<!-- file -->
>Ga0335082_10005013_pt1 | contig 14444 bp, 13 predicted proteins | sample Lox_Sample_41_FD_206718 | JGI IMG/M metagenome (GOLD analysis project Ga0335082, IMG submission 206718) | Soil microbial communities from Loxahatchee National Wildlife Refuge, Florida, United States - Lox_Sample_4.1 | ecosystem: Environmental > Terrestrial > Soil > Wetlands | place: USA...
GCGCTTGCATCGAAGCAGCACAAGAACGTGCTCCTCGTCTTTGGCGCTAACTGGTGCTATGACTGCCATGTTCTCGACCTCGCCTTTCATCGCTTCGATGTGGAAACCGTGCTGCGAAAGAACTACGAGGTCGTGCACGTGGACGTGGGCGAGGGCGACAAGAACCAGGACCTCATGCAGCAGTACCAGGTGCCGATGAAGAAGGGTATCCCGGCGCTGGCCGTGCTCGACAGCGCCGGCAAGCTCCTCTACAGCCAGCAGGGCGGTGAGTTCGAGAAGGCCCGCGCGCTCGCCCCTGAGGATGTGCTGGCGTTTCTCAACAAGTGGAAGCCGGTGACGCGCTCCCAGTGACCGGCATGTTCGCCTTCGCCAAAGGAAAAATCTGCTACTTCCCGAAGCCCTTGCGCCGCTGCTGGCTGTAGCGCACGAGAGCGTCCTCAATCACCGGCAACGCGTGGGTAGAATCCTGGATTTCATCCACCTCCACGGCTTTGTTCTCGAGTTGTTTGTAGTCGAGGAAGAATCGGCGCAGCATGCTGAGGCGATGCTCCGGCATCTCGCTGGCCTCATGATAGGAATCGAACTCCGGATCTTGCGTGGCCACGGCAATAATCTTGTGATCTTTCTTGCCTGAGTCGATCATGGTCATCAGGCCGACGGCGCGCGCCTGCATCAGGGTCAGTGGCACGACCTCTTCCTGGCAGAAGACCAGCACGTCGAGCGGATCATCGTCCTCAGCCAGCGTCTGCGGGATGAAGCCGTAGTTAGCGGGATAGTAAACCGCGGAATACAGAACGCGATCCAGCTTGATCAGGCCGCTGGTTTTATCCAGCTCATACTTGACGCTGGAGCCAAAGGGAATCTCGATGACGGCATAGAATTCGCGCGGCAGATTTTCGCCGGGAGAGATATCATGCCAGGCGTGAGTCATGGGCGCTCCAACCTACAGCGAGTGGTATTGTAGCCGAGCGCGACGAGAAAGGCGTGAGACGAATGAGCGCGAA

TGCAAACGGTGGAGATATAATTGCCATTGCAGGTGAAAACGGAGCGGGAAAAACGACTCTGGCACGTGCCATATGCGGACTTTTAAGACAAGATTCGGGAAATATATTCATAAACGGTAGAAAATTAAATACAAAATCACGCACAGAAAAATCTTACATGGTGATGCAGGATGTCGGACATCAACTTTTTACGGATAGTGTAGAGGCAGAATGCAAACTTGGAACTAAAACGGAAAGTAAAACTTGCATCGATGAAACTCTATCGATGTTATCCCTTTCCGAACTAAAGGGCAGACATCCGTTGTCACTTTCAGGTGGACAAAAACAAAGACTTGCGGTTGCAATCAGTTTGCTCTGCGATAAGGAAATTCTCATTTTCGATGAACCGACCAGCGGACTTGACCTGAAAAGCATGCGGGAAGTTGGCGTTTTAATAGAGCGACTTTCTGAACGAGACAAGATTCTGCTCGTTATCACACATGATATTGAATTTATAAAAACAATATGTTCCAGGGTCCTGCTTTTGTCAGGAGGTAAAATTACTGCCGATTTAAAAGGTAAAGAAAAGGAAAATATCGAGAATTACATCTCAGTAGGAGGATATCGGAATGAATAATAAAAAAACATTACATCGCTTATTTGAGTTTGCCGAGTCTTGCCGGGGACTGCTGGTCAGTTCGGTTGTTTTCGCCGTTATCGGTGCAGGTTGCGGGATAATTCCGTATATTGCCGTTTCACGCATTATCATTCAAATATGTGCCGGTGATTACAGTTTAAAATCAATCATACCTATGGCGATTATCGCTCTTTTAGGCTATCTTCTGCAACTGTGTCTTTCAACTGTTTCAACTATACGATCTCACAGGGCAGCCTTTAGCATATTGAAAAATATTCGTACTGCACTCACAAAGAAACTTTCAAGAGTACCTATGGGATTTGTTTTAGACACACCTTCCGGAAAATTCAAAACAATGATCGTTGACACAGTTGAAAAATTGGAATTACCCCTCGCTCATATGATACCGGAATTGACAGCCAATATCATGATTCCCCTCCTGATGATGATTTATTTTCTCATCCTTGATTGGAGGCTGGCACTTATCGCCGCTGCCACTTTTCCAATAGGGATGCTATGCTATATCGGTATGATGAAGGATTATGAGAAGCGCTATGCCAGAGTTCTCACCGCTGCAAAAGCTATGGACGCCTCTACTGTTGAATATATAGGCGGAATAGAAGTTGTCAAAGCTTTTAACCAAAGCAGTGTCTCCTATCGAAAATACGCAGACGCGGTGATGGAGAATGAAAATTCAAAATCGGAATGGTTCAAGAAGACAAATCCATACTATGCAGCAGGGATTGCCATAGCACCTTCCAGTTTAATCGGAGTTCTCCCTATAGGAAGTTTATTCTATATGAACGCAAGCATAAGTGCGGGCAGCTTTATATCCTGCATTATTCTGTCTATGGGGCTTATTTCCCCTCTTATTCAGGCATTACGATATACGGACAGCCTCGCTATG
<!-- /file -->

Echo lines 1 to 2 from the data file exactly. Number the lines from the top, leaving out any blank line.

>Ga0335082_10005013_pt1 | contig 14444 bp, 13 predicted proteins | sample Lox_Sample_41_FD_206718 | JGI IMG/M metagenome (GOLD analysis project Ga0335082, IMG submission 206718) | Soil microbial communities from Loxahatchee National Wildlife Refuge, Florida, United States - Lox_Sample_4.1 | ecosystem: Environmental > Terrestrial > Soil > Wetlands | place: USA...
GCGCTTGCATCGAAGCAGCACAAGAACGTGCTCCTCGTCTTTGGCGCTAACTGGTGCTATGACTGCCATGTTCTCGACCTCGCCTTTCATCGCTTCGATGTGGAAACCGTGCTGCGAAAGAACTACGAGGTCGTGCACGTGGACGTGGGCGAGGGCGACAAGAACCAGGACCTCATGCAGCAGTACCAGGTGCCGATGAAGAAGGGTATCCCGGCGCTGGCCGTGCTCGACAGCGCCGGCAAGCTCCTCTACAGCCAGCAGGGCGGTGAGTTCGAGAAGGCCCGCGCGCTCGCCCCTGAGGATGTGCTGGCGTTTCTCAACAAGTGGAAGCCGGTGACGCGCTCCCAGTGACCGGCATGTTCGCCTTCGCCAAAGGAAAAATCTGCTACTTCCCGAAGCCCTTGCGCCGCTGCTGGCTGTAGCGCACGAGAGCGTCCTCAATCACCGGCAACGCGTGGGTAGAATCCTGGATTTCATCCACCTCCACGGCTTTGTTCTCGAGTTGTTTGTAGTCGAGGAAGAATCGGCGCAGCATGCTGAGGCGATGCTCCGGCATCTCGCTGGCCTCATGATAGGAATCGAACTCCGGATCTTGCGTGGCCACGGCAATAATCTTGTGATCTTTCTTGCCTGAGTCGATCATGGTCATCAGGCCGACGGCGCGCGCCTGCATCAGGGTCAGTGGCACGACCTCTTCCTGGCAGAAGACCAGCACGTCGAGCGGATCATCGTCCTCAGCCAGCGTCTGCGGGATGAAGCCGTAGTTAGCGGGATAGTAAACCGCGGAATACAGAACGCGATCCAGCTTGATCAGGCCGCTGGTTTTATCCAGCTCATACTTGACGCTGGAGCCAAAGGGAATCTCGATGACGGCATAGAATTCGCGCGGCAGATTTTCGCCGGGAGAGATATCATGCCAGGCGTGAGTCATGGGCGCTCCAACCTACAGCGAGTGGTATTGTAGCCGAGCGCGACGAGAAAGGCGTGAGACGAATGAGCGCGAA